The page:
The H.E.A.R.T.S Veterans Museum of Texas hosted a breakfast on Sept. 3 honoring 13 U.S. service members who lost their lives to a suicide bombing attack at Kabul Airport in Afghanistan, according to the Wall Street Journal.
In honor of those who had fallen, eight tables circled a ninth one dressed in red, white and blue with a plate, a cup and a single yellow rose laid at each chair. At the head of these tables read a sign that read, “Reserved for Our Fallen Heroes.”
Thirteen seats remained empty as dozens of veterans poured freshly made coffee and stacked donuts onto their plates, for one last meal with their fallen brothers and sisters.
U.S Army veteran Tom Selby attended the event to commemorate and give aid to those in need.
“If you don’t memorialize the people who have gone before you, then you lessen the value of their service and you also forget the reason they served,” Selby said.
Selby served in the army from 1966-1969. He is now with Disabled American Veterans, where he helps veterans with service-related injuries get the compensation they deserve for the sacrifices the troops have made in war.
One of many who know of sacrifice is H.E.A.R.T.S Veterans Museum president and retired Marine Kenneth Lee.
“I guess I have to think about it like when we were in Vietnam,” Lee said. “You know the majority of them were Marines and Marines guard every embassy in the world. And they know going in what to expect.”
Lee’s eyes grew distant as he revealed the hardship he faced on the ground in Vietnam, where he lost one of his best friends.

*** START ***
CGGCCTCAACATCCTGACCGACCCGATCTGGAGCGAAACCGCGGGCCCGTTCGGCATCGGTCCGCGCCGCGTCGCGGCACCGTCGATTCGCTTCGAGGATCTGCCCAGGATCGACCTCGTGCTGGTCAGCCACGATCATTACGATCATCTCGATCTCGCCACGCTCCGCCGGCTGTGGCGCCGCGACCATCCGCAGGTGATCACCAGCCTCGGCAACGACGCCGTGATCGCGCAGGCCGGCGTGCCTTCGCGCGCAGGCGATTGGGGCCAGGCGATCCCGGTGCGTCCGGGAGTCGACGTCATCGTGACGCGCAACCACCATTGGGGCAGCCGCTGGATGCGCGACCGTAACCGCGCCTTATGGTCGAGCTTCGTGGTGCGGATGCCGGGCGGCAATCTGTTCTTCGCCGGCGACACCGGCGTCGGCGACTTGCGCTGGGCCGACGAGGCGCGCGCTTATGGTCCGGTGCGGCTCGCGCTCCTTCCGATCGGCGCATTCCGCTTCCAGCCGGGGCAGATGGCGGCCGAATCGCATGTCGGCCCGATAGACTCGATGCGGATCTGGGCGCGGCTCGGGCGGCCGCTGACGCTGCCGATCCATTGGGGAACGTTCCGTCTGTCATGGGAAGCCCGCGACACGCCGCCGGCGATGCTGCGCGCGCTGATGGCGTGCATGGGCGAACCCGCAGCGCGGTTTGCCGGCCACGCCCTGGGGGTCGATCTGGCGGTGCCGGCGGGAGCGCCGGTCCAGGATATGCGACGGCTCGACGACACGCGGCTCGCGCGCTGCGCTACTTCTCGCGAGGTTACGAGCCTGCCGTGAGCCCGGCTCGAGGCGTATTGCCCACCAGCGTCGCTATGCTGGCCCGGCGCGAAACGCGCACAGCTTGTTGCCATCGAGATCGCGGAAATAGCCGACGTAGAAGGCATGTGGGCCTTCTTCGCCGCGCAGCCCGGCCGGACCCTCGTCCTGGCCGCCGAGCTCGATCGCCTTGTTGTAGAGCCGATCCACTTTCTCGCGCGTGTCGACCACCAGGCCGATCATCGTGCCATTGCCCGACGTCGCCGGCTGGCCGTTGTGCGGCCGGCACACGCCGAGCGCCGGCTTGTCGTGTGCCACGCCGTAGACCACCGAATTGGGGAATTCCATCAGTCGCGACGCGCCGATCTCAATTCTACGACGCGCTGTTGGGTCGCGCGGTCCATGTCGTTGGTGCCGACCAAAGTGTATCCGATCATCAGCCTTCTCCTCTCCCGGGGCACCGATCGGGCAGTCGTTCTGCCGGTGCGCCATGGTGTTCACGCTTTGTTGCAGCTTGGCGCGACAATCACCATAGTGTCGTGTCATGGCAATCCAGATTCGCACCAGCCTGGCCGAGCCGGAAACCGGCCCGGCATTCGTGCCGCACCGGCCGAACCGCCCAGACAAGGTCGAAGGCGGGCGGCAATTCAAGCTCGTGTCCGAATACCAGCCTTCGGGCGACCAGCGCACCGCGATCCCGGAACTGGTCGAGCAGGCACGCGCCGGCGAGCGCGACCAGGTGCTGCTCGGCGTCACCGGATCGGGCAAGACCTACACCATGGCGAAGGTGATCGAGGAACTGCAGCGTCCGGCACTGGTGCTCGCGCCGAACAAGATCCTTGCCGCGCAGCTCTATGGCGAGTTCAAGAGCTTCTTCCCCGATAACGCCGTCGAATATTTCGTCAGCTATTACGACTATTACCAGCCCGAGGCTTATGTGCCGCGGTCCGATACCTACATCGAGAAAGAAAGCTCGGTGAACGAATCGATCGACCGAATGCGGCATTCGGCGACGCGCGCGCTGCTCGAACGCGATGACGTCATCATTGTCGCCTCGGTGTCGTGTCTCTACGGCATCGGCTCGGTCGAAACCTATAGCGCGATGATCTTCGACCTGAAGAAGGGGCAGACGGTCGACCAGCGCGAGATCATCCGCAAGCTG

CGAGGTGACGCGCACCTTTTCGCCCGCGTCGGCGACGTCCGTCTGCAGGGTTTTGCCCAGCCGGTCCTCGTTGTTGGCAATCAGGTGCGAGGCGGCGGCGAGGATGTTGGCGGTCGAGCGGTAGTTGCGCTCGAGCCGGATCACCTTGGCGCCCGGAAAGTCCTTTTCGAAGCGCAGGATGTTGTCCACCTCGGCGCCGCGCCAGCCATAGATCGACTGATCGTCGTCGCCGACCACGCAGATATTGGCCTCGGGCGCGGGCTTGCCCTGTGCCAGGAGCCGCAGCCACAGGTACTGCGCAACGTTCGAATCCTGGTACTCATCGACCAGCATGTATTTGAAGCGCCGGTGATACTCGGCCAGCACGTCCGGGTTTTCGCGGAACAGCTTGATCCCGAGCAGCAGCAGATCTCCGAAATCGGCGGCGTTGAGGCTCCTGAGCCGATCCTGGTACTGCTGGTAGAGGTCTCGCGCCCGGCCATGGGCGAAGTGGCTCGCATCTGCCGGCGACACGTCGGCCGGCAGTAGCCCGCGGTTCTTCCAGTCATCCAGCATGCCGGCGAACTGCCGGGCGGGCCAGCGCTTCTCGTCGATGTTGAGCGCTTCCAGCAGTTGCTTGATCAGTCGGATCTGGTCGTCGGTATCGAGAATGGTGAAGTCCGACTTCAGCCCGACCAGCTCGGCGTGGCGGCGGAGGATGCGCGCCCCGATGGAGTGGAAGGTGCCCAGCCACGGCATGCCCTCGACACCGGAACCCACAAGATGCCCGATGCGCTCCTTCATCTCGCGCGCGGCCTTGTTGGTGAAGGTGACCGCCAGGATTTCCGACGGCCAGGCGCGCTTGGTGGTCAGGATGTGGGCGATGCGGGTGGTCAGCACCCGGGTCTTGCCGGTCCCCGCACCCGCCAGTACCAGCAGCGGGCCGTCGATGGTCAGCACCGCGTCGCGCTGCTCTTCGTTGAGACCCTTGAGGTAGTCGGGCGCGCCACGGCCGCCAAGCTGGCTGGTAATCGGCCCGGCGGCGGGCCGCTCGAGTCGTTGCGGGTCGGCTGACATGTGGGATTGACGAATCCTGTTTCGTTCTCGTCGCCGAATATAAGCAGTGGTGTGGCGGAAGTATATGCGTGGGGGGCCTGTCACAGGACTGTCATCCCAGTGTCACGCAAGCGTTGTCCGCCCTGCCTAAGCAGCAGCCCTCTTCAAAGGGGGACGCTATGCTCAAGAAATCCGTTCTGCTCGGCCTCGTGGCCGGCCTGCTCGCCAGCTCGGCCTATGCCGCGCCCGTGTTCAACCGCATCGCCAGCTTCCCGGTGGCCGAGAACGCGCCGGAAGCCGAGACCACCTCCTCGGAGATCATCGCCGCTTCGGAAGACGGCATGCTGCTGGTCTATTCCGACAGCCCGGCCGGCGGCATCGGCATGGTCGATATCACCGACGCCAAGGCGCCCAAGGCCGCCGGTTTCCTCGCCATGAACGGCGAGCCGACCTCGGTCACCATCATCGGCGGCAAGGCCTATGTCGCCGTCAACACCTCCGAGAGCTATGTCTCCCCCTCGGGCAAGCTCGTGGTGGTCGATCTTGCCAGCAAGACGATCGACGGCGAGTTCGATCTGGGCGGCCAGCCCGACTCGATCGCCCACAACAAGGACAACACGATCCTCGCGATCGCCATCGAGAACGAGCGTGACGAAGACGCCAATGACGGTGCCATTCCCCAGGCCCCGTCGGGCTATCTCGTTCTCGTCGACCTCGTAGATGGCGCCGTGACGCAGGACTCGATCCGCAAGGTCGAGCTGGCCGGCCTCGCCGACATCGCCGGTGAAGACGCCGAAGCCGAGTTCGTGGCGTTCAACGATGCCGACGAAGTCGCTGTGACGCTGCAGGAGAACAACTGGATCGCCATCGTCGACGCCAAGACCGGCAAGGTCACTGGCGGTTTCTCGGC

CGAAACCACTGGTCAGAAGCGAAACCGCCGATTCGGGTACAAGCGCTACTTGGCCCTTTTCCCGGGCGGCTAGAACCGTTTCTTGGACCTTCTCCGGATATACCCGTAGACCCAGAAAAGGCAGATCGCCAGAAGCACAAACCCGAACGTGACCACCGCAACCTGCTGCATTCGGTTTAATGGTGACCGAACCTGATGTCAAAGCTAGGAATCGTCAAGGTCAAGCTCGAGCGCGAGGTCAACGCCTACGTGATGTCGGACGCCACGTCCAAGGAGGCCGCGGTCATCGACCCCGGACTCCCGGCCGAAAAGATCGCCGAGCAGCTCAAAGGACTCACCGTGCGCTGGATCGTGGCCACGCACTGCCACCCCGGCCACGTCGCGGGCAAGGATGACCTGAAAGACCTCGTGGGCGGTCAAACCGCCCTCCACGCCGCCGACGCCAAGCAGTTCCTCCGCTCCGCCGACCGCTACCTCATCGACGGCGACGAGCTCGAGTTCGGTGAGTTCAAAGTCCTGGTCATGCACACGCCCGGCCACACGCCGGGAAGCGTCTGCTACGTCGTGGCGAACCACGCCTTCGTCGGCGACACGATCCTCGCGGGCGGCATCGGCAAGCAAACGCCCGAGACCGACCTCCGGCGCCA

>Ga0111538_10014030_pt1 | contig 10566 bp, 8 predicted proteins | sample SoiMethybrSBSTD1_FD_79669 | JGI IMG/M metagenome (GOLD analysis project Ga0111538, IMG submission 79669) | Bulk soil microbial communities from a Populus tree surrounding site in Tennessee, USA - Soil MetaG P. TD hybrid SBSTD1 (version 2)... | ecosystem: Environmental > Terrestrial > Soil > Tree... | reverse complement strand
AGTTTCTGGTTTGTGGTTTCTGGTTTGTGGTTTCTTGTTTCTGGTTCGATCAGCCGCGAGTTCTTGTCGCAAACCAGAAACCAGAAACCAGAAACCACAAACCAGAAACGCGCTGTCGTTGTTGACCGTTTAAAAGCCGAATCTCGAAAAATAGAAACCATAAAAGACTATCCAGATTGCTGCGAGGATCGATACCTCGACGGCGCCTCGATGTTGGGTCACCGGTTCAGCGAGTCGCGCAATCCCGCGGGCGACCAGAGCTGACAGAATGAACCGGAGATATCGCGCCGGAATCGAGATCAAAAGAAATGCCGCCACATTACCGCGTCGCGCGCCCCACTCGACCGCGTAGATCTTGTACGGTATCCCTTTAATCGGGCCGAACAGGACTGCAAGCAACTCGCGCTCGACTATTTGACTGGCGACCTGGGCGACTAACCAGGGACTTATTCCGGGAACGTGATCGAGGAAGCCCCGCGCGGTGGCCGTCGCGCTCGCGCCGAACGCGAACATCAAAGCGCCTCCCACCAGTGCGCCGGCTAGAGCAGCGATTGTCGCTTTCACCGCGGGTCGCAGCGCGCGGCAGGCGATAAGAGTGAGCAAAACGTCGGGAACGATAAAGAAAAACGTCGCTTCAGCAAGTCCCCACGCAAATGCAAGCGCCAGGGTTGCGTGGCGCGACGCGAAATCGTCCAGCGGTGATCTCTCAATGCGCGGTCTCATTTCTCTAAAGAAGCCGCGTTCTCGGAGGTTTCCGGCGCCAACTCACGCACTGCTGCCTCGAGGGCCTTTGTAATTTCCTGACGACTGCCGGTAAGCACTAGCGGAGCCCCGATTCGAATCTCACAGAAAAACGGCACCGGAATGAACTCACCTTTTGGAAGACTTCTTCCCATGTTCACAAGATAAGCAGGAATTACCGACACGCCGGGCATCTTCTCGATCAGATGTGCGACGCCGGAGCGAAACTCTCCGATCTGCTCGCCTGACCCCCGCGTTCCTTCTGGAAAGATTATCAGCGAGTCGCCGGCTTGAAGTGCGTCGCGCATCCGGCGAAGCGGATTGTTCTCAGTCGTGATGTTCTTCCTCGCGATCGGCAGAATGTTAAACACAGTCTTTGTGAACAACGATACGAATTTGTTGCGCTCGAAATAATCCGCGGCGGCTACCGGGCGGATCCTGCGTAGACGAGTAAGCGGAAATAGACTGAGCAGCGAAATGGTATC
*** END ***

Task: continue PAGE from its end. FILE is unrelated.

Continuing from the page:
Though the tragedy is still fresh on the minds of Americans, the H.E.A.R.T.S Veterans Museum hopes to stay strong and grow.
“We show everybody what veterans can do, what they have done, and everything in here is real,” Lee said.
The museum not only offers one of the best collections of military artifacts but is also a resource center for all who have served.
“You have a need, you’re veteran, give us a call,” volunteer at H.E.A.R.T.S Veterans Museum and Air Force veteran Larry Bishop said. “We will hook you up with whoever you need.”
The museum has contacts with many organizations like the Lone Survivor Foundation and has a close partnership with Disabled American Veterans.
“There’s a camaraderie, a fellowship, a bond,” Air Force veteran and Sam Houston State University accounting professor Ross Quarles said.
During his Air Force service, Quarles was stationed underground to manage nuclear missiles. Working next to potential death, he came upon a viewpoint, common among the veterans interviewed, on why troops put themselves in dangerous situations.
“They all say that you don’t do it so much anymore for country and flag and apple pie, but for the people around you,” Quarles said. “You take care of them. They take care of you.”